An Introduction to Phenylamine (Aniline)
This page looks at the structure and physical properties of phenylamine – also known as aniline or aminobenzene. Phenylamine has an -NH2 group attached directly to a benzene ring.
The Structure of Phenylamine
Phenylamine is a primary amine – a compound in which one of the hydrogen atoms in an ammonia molecule has been replaced by a hydrocarbon group.
However, in comparison with simple primary amines like methylamine, the properties of phenylamine are slightly different. This is because the lone pair on the nitrogen atom interacts with the delocalised electrons in the benzene ring.
The simplest way to draw the structure of phenylamine is:
Warning! You need to understand about the bonding in benzene in order to make sense of this next bit.
There is an interaction between the delocalised electrons in the benzene ring and the lone pair on the nitrogen atom. The lone pair overlaps with the delocalised ring electron system
giving a structure rather like this:
The donation of the nitrogen's lone pair into the ring system increases the electron density around the ring. That makes the ring much more reactive than it is in benzene itself.
Note: The ring reactions of phenylamine aren't on any of the current UK A-level chemistry syllabuses, so I haven't followed this up anywhere on this site.
It also reduces the availability of the lone pair on the nitrogen to take part in other reactions. In particular, it makes phenylamine much more weakly basic than primary amines where the -NH2 group isn't attached to a benzene ring. That will be explored elsewhere in this section. (See the phenylamine menu – link at the bottom of this page.)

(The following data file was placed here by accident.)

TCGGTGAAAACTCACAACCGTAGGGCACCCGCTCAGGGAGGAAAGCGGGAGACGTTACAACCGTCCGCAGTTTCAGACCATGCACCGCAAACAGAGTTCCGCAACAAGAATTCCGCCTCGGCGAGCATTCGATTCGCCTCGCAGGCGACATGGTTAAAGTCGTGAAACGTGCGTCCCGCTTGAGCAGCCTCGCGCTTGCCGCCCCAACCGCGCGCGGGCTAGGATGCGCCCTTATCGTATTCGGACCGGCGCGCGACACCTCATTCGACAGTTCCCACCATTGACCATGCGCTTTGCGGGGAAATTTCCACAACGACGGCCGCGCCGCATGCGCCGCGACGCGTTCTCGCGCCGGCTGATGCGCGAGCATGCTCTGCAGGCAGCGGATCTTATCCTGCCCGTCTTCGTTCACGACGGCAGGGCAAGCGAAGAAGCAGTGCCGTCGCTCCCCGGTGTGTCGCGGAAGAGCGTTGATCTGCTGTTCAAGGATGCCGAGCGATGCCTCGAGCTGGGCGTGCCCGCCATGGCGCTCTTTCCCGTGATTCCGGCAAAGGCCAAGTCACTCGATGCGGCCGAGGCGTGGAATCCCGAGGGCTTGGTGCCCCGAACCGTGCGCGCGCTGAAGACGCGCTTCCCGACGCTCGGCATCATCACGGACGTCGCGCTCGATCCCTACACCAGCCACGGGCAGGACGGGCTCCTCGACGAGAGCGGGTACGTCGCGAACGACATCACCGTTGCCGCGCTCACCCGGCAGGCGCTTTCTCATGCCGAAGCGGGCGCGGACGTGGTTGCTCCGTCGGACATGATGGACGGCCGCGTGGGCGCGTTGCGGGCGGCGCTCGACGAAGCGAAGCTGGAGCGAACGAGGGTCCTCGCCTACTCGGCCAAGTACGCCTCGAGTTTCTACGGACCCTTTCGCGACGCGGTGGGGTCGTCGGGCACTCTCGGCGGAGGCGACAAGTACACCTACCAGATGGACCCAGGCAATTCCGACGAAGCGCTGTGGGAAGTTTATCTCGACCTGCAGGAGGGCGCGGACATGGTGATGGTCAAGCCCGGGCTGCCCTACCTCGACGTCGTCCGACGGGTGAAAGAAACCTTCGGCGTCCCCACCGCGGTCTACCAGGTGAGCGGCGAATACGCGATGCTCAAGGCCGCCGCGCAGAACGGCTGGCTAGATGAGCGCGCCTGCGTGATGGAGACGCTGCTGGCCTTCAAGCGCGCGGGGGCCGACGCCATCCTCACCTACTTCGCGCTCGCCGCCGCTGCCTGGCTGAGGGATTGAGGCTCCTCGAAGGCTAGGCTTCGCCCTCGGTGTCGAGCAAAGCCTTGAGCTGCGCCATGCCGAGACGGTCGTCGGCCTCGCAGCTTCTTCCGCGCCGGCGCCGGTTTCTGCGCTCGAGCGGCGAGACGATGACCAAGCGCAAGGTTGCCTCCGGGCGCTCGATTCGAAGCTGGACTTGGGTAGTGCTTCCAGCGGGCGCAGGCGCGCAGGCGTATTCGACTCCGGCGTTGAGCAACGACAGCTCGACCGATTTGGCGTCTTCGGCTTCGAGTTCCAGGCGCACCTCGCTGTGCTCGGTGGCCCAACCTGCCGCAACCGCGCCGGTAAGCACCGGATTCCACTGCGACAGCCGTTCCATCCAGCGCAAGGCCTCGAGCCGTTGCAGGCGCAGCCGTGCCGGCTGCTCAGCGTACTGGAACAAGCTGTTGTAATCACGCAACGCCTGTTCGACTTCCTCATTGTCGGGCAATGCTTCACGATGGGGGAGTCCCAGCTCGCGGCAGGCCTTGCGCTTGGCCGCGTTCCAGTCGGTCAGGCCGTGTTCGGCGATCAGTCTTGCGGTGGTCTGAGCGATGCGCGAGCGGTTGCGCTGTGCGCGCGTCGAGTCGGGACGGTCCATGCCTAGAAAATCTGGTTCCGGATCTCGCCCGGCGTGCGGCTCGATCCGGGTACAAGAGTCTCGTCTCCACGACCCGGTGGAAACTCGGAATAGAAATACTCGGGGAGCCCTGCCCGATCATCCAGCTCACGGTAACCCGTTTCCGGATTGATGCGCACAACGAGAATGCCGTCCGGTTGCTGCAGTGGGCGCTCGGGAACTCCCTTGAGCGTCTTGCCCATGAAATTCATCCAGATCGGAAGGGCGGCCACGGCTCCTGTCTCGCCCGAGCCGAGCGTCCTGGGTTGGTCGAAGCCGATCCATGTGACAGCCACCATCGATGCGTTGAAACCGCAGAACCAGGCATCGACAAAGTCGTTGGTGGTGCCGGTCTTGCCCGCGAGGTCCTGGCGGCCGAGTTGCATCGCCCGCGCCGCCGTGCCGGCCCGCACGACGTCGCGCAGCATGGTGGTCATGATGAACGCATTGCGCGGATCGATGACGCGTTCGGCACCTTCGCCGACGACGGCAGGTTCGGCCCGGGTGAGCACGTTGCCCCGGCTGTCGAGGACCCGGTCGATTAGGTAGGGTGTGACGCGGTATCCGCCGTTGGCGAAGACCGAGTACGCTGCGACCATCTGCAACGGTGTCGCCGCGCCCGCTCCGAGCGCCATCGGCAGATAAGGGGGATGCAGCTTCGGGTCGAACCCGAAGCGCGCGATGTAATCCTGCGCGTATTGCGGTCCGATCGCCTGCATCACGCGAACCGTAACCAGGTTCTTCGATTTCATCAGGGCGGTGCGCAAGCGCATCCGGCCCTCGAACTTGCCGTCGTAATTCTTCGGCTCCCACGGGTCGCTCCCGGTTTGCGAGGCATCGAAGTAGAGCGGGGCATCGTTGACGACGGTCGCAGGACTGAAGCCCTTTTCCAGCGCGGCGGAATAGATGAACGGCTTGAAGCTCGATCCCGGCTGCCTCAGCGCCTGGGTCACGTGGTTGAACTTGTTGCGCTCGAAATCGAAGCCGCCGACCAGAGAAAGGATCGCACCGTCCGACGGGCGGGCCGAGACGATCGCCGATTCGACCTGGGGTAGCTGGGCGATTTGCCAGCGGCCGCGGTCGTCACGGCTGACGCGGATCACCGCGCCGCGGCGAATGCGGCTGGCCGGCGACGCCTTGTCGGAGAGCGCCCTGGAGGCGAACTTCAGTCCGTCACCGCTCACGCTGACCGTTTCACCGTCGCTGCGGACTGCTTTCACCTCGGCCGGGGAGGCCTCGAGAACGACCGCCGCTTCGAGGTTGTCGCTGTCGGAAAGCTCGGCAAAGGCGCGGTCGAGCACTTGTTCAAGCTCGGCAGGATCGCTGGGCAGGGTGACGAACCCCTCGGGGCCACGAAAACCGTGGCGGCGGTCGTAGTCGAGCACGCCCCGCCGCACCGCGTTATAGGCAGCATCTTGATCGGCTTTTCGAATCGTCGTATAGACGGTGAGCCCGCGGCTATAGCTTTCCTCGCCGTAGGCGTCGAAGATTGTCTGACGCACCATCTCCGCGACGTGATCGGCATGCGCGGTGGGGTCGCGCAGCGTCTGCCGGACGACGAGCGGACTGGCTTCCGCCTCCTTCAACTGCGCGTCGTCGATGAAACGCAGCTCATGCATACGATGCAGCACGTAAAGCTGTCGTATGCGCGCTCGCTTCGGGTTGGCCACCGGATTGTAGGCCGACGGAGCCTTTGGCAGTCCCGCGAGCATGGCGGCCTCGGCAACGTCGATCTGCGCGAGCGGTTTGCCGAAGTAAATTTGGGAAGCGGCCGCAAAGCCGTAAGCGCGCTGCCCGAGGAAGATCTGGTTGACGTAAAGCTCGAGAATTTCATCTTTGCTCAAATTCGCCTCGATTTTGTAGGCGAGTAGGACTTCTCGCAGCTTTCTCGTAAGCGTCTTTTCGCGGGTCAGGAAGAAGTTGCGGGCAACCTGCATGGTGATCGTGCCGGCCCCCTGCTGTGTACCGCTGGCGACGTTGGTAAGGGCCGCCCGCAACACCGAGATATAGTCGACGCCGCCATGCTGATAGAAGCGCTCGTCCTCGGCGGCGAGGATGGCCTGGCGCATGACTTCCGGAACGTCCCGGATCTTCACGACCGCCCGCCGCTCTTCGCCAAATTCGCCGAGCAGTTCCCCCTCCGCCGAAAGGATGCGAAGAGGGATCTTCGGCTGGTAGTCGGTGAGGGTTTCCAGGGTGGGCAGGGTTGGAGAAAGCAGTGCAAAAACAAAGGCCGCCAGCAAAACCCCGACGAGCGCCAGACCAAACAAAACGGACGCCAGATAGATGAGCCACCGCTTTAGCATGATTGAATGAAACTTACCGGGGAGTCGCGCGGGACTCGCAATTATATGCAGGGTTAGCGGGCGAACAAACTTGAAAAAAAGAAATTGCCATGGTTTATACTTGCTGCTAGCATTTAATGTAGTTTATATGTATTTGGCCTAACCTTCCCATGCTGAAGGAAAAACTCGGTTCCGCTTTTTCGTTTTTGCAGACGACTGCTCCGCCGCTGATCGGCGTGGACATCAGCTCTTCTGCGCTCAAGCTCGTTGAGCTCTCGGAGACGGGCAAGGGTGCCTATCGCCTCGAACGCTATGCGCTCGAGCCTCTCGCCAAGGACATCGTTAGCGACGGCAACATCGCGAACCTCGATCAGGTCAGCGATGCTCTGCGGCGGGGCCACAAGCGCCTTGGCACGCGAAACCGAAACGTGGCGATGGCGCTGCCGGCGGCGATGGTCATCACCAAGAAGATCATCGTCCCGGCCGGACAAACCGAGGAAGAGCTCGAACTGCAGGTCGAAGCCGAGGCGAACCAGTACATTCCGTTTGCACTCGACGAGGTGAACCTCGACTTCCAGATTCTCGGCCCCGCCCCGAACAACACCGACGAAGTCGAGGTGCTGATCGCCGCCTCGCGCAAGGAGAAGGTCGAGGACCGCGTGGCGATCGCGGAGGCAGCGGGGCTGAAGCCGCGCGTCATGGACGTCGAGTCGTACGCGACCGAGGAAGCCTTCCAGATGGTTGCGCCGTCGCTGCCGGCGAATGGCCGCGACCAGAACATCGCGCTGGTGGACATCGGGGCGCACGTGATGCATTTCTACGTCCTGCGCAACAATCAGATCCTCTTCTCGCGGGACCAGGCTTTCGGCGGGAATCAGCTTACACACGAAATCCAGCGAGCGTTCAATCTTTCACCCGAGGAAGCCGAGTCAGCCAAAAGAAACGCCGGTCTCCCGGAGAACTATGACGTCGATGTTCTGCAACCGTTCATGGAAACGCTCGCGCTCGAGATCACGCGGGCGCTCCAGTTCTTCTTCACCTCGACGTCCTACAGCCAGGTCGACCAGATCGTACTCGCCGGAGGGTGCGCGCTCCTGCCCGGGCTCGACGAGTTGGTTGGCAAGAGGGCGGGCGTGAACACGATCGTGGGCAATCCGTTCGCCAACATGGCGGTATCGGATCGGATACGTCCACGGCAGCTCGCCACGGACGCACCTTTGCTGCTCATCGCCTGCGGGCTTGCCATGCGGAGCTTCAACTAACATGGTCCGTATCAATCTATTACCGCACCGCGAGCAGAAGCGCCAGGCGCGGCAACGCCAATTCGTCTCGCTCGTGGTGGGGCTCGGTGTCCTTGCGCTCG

Pure phenylamine is a colourless liquid, but it darkens rapidly on exposure to light and air. It is normally a brown oily liquid.
Melting and Boiling Points
It is useful to compare phenylamine's melting and boiling points with those of methylbenzene (toluene). Both molecules contain a similar number of electrons and are a very similar shape. That means that the intermolecular attractions due to van der Waals dispersion forces are going to be very similar.
Note: If you aren't happy about intermolecular forces (including van der Waals dispersion forces and hydrogen bonds) then you really ought to follow this link before you go on. This section won't make much sense to you if you aren't familiar with the various sorts of intermolecular forces.
The reason for the higher values for phenylamine is in part due to permanent dipole-dipole attractions due to the electronegativity of the nitrogen – but is mainly due to hydrogen bonding.
Hydrogen bonds can form between a lone pair on a nitrogen on one molecule and the hydrogen on the -NH2 group of one of its neighbours.
Note: If you are amazingly wide-awake, you might wonder how the lone pair can form hydrogen bonds if it is delocalised into the ring electrons. The truth is that the delocalisation isn't complete. You can think of the lone pair as still being there, but not as effective as it would otherwise be.
Solubility in Water
Phenylamine is slightly soluble in water – about 3.6 g (depending on where you get the data from!) of phenylamine will dissolve in 100 g of water at 20°C. Mixtures containing more phenylamine than this separate into two layers, with the phenylamine forming the bottom one.
Phenylamine is somewhat soluble in water because of its ability to form hydrogen bonds with the water.
However, the benzene rings in the phenylamine break more hydrogen bonds between water molecules than are reformed between water and the -NH2 groups. The water molecules also disrupt fairly strong van der Waals attractions between the phenylamine molecules.
Both of these effects mean that dissolving phenylamine in water isn't very energetically profitable, and so stop the phenylamine from being very soluble.